Like a lot of Americans, recently, my family has been at odds over politics, kind of stuck in this pattern of polarization that has gripped the nation. I would like you to set aside your politics for a moment and listen. Listen to a story that tries to bridge that divide, a story that demonstrates that can unite us in the appreciation that we are Americans first and politics is second. We can walk both lines, urban and republican, rural and democrat.
As you may know, Senator Harry Reid has approved me to record The Good Fight, his autobiography and I am sharing the entire Chapter 2 early, before the entire book is uploaded to Audible. Why? Because this chapter is not about politics and I believe it has the power, if not to unite us a little bit, at least to create understanding between rural and urban America. That is Reid's goal as stated in the preface to the book, help Washington and rural America understand eachother a little better. This chapter is about his rural rugged upbringing just like myself. It's funny and humanizing and I think we can all use a little more of that right now.
Rural America is a unique and less well-understood aspect of our culture than urban America. Urban and rural America are often at odds, creating stereotypes about each other as city-slickers and country bumpkins. There is a long history of that and I think we delight ourselves to some extent in the stereotypes. But they are just that, stereotypes and they aren't accurate. Those stereotypes exist in politics too. Republicans like to call democrats "snowflakes," but as you will see in Harry's autobiography, nothing is tougher than a country-boy. He and I have both been in our share of scraps. Being humble, 'tread lightly and carry a big stick' is a positive trait. What matters is at the end of the day, we are all Americans and our experiences collectively make up the fabric of America. I think you will find commonalities between rural and urban America in Chapter 2.
I am uniquely positioned to understand the commonalities of rural and urban life. As a young man, I faced a kind of duality: growing up in rural America (2 miles as the crow flies from Mexico) and traveling 42 miles to inner-city barrio schools every day. Kids in the city were pretty curious about my farm life and didn't always have positive things to say. My cousins, Jim and Mike grew up in the city and loved visiting me in the country. They enthusiastically told their friends about their farm boy cousin. When I visited them in their suburban city culdesac, all the kids would come out in the neighborhood and we held running races. They were astounded by my country-boy speed. One of my cousin's favorite stories to tell is how I showed up one day at their house and needed to pee. So, I walked on out to their front lawn, found a bush and in plain view of all the neighbors, I whipped it out and proudly peed on the bush. This was known as "watering a plant" where I came from. Nothin unusual.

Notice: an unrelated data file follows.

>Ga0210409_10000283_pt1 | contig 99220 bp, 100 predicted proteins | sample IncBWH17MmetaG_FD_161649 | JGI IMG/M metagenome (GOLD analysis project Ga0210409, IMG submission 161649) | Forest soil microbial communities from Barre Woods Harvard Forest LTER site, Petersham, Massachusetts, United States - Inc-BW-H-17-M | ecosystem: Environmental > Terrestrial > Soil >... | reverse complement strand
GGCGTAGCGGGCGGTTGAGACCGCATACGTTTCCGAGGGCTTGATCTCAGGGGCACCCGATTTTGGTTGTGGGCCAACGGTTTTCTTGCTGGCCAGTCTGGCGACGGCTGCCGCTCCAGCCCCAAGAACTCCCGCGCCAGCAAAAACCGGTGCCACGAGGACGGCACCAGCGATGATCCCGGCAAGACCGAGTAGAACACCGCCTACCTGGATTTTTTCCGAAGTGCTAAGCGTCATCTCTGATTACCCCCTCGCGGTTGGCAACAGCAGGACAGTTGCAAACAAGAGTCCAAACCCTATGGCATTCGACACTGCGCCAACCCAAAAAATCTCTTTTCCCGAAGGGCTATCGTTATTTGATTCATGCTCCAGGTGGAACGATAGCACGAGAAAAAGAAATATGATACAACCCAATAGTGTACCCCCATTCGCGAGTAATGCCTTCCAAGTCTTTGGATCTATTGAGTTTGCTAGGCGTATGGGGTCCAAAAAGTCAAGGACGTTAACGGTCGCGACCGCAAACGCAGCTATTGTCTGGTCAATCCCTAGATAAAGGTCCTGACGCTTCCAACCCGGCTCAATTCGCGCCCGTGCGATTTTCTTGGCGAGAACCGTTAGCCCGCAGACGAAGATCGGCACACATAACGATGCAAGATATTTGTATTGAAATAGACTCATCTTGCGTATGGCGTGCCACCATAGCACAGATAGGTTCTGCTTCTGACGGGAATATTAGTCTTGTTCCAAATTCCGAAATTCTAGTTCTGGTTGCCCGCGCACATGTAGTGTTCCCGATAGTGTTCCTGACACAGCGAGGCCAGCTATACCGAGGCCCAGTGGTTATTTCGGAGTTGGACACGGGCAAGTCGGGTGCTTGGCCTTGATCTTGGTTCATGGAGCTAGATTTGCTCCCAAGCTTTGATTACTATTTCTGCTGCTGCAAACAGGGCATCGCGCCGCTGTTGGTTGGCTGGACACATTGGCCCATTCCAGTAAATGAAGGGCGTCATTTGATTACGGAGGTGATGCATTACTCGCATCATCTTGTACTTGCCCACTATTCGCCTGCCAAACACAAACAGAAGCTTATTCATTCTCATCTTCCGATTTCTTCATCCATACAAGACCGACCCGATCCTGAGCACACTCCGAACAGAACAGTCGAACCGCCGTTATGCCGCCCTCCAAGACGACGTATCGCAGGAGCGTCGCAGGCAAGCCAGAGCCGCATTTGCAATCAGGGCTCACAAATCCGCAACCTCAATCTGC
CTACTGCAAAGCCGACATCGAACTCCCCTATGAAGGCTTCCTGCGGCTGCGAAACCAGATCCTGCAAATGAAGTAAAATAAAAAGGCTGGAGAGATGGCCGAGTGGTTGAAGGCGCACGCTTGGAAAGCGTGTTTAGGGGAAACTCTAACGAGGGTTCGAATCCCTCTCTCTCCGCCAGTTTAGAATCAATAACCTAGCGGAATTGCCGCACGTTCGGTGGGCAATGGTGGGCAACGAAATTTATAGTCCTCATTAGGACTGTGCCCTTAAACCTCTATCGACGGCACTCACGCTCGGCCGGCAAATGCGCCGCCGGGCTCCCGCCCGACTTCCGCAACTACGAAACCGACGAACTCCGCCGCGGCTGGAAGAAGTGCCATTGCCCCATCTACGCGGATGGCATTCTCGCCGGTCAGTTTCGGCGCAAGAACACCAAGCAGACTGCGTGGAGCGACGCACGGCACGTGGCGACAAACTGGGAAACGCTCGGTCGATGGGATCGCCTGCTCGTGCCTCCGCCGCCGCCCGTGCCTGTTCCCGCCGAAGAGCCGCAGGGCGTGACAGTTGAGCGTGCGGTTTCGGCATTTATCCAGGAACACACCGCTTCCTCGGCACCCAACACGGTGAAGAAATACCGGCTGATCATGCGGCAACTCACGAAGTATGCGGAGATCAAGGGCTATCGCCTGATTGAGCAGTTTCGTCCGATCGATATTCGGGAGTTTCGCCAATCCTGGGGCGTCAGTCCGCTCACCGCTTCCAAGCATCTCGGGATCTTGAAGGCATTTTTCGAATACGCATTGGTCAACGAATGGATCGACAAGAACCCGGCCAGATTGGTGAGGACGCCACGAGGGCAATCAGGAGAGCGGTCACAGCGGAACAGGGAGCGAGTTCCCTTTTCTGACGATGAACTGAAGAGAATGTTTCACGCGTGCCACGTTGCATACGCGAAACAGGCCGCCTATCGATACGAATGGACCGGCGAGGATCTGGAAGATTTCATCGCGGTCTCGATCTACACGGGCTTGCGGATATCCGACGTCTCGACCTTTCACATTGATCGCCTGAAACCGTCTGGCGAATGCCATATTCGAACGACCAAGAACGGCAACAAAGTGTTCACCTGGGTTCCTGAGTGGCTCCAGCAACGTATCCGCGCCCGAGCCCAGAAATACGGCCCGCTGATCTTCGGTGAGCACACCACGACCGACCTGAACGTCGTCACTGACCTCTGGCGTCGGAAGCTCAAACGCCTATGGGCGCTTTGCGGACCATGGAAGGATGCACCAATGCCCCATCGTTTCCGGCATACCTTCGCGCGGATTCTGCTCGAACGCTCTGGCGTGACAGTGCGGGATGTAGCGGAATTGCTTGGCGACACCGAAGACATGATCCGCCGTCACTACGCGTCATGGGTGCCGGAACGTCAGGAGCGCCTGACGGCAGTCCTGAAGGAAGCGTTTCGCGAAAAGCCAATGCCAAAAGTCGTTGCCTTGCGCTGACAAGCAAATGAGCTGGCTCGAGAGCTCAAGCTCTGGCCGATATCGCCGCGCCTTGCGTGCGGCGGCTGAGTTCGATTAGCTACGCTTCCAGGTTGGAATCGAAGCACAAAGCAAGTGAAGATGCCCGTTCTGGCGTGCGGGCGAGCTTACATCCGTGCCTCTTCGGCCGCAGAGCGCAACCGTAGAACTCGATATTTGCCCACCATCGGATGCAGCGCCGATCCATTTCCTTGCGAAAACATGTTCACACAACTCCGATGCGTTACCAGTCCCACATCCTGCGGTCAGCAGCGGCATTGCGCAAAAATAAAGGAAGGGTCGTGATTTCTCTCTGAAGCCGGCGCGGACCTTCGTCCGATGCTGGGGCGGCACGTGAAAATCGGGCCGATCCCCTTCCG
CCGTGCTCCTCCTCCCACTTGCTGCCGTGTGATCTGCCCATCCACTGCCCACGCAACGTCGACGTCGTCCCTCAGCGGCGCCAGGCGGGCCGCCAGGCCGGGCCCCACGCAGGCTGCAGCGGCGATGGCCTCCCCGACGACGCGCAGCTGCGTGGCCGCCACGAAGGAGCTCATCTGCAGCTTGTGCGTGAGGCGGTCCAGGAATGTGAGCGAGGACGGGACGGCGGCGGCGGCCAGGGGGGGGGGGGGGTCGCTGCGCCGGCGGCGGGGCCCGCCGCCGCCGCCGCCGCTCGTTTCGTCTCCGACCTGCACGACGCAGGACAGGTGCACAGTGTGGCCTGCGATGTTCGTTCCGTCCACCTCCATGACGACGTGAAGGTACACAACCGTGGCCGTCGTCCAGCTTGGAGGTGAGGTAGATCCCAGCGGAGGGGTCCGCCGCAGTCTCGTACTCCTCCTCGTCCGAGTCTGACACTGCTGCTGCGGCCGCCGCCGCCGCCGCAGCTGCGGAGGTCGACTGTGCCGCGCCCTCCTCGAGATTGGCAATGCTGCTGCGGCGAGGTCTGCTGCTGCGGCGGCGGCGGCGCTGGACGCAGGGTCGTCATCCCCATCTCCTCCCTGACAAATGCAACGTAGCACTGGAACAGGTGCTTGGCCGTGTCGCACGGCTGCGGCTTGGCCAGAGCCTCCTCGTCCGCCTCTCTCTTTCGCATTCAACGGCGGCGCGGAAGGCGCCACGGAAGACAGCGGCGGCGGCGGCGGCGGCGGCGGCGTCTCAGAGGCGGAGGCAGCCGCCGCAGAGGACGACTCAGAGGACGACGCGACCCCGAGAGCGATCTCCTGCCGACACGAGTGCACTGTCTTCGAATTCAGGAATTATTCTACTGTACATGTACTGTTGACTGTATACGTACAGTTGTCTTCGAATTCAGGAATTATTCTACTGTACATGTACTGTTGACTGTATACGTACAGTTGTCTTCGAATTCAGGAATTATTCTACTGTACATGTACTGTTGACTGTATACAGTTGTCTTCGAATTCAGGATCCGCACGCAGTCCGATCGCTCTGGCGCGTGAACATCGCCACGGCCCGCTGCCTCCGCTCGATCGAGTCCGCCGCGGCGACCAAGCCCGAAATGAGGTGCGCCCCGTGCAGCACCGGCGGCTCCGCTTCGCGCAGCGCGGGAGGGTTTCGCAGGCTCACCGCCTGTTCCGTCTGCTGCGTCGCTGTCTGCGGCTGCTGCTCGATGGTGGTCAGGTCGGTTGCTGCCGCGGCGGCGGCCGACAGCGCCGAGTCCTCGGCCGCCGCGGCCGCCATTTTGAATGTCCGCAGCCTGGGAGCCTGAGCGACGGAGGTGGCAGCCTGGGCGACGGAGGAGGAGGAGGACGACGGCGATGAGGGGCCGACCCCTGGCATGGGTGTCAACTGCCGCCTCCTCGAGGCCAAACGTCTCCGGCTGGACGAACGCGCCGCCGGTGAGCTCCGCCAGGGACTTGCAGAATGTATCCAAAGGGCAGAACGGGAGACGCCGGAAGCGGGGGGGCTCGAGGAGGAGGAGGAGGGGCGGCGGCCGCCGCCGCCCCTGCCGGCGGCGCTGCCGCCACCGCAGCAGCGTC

There is one reality we need to face, rural America is shrinking and urban America is growing. The number of stories of rural America and their values are also fading away. We take rural America for granted. To understand rural American values is to understand what makes us tough and indispensable to what is America. Our stereotypes should be limited with the knowledge that we simply don't, or can't, always understand eachother. We can at the very least respect eachother and try to understand.
This is why I REALLY like converting chapter 2 of Senator Harry Reid's book The Good Fight to an audio book. It is a sobering account of rural life. It's really funny and I believe, if you listen to it, you are taking a step in helping heal a polarized nation that is often divided along urban and rural lines. We have a lot more in common than you might think: struggling with healthcare, drugs, domestic violence, housing. Reid also recounts the triumphs of community, working together to overcome collective challenges and just doing the right thing.
It was was fun to read, using traditional voices and laughing a bit myself. I hope you take the time to listen while you do housework, drive to work or take a country, or city stroll. Listen to chapter 2 here, please subscribe and share: https://youtu.be/MIt2NyP7mjo
Contrary to stereotypes that Republicans like to present about Democrats, Senator Harry Reid is no "snowflake," inside or outside the ring. We owe it to our fellow Americans to set aside stereotypes and not create new ones.